Lynda Voltz is a NSW Labor member of the Legislative Council
Over the last few decades there has been a mind shift in parliaments around the world towards legislation regarding voluntary assisted dying. This shift has also been reflected in Australian public opinion where, over the last quarter of a century, Australians have overwhelmingly supported assisted dying in opinion polls. Polling consistently demonstrates widespread support across Australia to allow terminally ill patients to voluntarily end their lives with assistance from the medical profession.
There have been many attempts since the passage (and subsequent voiding) of the Northern Territory’s Rights of the Terminally Ill Act 1995 in parliaments across Australia to provide legislative and medical frameworks for the terminally ill to voluntarily end their
lives and all have ultimately failed. Recently we have seen legislation narrowly fail in South Australia, where it had the support of Premier Jay Weatherill, and in Tasmania where it was introduced by Labor’s Lara Giddings alongside the Greens. This is despite
consistently demonstrated widespread support across Australia.
Where legislation has been introduced through a cross party mechanism, reflecting the broad based support across the community for voluntary assisted dying legislation, it has attracted its greatest legislative support. In Victoria, a parliamentary committee on end of life choices has made recommendations that a Voluntary Assisted Dying Bill be supported. This is why a NSW Bill has
been jointly sponsored by Labor, Liberal, National, Green and Independent representatives.
This cross party support will throw up a real challenge for the NSW Labor Party. There is significant support for the draft Bill on the conservative side of politics, particularly within the National Party. Unlike the Marriage Equality Bill introduced in the NSW Legislative Council, there is a real risk that the conservative side of politics may end up presenting as the progressive side on Voluntary Assisted Dying.
It would be great disappointment if the draft legislation to be introduced into the NSW Legislative Council was, like the Marriage Equality Bill, defeated by a single vote. It will be a test for which side represents the progressive side of politics if the Bill attracts as much support or more from the conservative side of politics as opposed to those sitting on the Labor benches.
The draft legislation provides a legislative framework for the rights of terminally ill persons to request and receive assistance to end their lives voluntarily and provides protection for medical persons providing assistance to a patient and sets up safeguards against possible abuse.
At the heart of the Bill lies consent and the patients’ decision making capacity. To be eligible for consideration the patient must be at least 25 years of age and resident in NSW. They must also be suffering from a terminal illness which in reasonable medical judgement is likely to result in the death of the patient within 12 months. In the course of the terminal illness the patient will be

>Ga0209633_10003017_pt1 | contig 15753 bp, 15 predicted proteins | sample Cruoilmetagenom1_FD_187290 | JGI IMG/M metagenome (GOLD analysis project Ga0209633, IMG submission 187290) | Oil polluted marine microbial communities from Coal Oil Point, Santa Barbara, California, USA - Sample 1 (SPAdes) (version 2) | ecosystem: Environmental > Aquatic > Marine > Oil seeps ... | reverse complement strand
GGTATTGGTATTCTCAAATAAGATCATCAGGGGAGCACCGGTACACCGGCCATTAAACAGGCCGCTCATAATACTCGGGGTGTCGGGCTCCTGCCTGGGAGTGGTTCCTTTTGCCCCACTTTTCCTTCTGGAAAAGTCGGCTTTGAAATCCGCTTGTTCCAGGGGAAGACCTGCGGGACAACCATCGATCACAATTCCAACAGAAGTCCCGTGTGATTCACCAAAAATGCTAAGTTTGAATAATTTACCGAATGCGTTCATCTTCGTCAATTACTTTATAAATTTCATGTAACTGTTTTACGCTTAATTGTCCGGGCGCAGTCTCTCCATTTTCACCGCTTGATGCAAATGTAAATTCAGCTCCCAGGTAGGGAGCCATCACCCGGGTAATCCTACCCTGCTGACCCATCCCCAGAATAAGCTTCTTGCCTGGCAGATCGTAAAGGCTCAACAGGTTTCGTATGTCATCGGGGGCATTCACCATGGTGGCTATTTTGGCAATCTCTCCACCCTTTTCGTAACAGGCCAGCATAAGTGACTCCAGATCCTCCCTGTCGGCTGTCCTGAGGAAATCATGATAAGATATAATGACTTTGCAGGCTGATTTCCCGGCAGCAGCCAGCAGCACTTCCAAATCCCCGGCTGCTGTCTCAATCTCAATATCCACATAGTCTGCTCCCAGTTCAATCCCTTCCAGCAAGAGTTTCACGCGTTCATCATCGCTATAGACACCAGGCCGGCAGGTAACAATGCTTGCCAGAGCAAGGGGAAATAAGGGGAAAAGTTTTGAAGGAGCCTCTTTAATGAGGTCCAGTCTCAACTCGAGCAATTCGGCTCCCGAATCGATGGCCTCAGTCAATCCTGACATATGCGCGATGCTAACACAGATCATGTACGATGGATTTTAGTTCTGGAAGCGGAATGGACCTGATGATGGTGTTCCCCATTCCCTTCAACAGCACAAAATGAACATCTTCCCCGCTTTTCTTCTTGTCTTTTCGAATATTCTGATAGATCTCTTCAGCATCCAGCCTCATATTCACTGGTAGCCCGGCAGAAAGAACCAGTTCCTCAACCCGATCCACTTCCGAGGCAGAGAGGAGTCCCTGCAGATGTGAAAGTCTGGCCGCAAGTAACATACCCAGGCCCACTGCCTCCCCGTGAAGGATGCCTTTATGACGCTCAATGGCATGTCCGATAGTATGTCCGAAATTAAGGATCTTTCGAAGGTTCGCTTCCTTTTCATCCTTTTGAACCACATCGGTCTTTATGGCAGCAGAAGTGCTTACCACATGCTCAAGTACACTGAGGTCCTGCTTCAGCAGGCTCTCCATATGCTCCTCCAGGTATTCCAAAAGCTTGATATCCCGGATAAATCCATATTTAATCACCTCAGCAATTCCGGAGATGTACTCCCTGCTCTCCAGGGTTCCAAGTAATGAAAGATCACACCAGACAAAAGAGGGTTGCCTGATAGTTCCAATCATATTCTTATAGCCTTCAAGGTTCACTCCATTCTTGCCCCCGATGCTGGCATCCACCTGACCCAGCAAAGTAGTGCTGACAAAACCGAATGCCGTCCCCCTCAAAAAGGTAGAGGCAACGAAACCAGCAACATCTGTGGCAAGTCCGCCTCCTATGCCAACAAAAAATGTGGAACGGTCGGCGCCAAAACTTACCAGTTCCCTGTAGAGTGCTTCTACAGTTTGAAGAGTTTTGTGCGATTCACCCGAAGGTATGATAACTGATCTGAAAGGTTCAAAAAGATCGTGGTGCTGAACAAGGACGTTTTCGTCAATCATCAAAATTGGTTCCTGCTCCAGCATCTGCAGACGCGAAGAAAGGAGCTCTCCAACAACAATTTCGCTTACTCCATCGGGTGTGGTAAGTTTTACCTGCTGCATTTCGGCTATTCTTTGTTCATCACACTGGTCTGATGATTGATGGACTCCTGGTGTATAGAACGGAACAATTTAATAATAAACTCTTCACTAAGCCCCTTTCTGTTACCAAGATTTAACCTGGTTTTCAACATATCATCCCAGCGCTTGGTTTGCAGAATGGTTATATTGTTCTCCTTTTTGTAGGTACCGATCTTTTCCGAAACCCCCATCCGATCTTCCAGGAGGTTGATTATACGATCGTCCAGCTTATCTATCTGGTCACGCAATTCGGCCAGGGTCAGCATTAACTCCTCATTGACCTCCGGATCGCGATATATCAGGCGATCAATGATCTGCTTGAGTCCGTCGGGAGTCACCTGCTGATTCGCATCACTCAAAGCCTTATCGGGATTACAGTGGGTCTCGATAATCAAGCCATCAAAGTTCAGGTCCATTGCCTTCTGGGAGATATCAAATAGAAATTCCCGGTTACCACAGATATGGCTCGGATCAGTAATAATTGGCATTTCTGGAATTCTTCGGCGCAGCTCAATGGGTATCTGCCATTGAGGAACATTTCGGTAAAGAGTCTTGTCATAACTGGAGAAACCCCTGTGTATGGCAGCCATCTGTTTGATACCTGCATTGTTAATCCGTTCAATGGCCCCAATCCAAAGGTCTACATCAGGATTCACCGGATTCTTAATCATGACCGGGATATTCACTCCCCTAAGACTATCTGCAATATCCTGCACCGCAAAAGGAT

experiencing severe pain, suffering or physical incapacity to an extent unacceptable to the patient. The request by the patient may be rescinded at any time. The patient must be examined by their primary medical practitioner and independently by one other medical practitioner, as well as an examination by a psychiatrist or psychologist. The draft Bill also allows for a review of
requests for assistance to the Supreme Court.
Whilst the Bill only allows for the primary medical practitioner to assist, it also provides that a health care worker, or any other person, is not under any duty to assist in an assisted death. This includes a hospital, nursing home or any nurse. These measures and safeguards are important. They are designed to meet community expectations alongside concerns of the legal and medical professions. This is a narrowly defined Bill that canvasses all the concerns raised in previous debates and across extensive consultation.
Ultimately, this Bill is about providing a choice to those people who wish to take control of the final days, weeks or months of their life. As California Governor Jerry Brown, a pious Catholic and former Attorney General, noted when he signed legislation in 2015 allowing doctor assisted dying into Californian law rather than using his veto, which many expected him to do, “I do not know what I would do if I were dying in prolonged and excruciating pain. I am certain, however, that it would be a comfort to be able to consider the options afforded by this Bill and I wouldn’t deny that right to others.”
Oscar Wilde once quipped that selfishness is not living how you want to live, it is expecting other people to live how you want them to live. In a 21st century modern liberal democracy, there would be few who would argue that the religious views of some should be guiding tool for the legislative requirements of others.
Whilst I appreciate that some of my Parliamentary colleagues may have a personal view on their own religious beliefs, it is important to remember, as Governor Brown did, that those views are not necessarily broadly shared by the people of New South Wales. Placed in the situation of intolerable pain and dying, no-one can say what any person will do whatever their personal belief,
but as politicians, it is not our place to deny them the right to choose.